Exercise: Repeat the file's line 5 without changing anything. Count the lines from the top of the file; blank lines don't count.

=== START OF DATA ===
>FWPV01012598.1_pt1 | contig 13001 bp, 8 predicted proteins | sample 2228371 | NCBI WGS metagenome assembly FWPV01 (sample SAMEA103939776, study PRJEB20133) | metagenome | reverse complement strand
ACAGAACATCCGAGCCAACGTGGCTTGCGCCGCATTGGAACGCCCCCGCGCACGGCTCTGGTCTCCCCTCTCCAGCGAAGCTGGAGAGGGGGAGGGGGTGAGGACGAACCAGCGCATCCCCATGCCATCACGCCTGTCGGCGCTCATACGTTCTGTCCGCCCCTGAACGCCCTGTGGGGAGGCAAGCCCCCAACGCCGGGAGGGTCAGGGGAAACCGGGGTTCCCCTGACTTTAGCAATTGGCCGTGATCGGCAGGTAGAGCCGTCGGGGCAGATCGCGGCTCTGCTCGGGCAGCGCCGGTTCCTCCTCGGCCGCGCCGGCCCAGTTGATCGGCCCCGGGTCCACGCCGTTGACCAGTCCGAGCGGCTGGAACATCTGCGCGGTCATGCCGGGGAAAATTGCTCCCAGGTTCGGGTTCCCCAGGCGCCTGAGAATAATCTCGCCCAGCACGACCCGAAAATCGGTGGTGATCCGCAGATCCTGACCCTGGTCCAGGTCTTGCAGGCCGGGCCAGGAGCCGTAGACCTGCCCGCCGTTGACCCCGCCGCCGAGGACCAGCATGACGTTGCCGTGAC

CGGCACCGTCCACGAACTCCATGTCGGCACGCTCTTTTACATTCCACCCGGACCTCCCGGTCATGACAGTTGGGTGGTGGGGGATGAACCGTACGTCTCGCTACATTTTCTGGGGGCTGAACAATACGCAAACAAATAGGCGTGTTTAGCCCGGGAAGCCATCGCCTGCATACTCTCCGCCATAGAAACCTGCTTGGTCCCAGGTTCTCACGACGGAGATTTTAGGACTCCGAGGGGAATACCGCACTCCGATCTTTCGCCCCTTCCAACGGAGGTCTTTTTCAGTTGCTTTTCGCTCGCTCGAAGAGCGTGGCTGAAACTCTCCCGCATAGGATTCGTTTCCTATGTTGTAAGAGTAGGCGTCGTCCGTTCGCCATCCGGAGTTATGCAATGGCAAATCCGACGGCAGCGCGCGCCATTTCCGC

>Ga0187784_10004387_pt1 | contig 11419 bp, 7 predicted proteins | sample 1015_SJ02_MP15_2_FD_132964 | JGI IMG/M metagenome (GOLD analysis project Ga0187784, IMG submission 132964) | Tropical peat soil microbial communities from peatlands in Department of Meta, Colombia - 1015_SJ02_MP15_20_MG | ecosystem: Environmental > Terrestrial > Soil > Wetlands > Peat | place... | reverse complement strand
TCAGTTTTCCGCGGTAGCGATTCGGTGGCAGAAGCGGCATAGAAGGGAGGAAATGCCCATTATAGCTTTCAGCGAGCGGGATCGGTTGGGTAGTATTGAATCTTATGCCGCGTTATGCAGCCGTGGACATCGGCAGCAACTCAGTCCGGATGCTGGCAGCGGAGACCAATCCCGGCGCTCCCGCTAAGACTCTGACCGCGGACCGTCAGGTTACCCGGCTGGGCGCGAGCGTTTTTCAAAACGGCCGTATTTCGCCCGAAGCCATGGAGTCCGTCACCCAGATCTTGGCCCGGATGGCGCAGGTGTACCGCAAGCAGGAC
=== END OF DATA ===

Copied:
TCAGTTTTCCGCGGTAGCGATTCGGTGGCAGAAGCGGCATAGAAGGGAGGAAATGCCCATTATAGCTTTCAGCGAGCGGGATCGGTTGGGTAGTATTGAATCTTATGCCGCGTTATGCAGCCGTGGACATCGGCAGCAACTCAGTCCGGATGCTGGCAGCGGAGACCAATCCCGGCGCTCCCGCTAAGACTCTGACCGCGGACCGTCAGGTTACCCGGCTGGGCGCGAGCGTTTTTCAAAACGGCCGTATTTCGCCCGAAGCCATGGAGTCCGTCACCCAGATCTTGGCCCGGATGGCGCAGGTGTACCGCAAGCAGGAC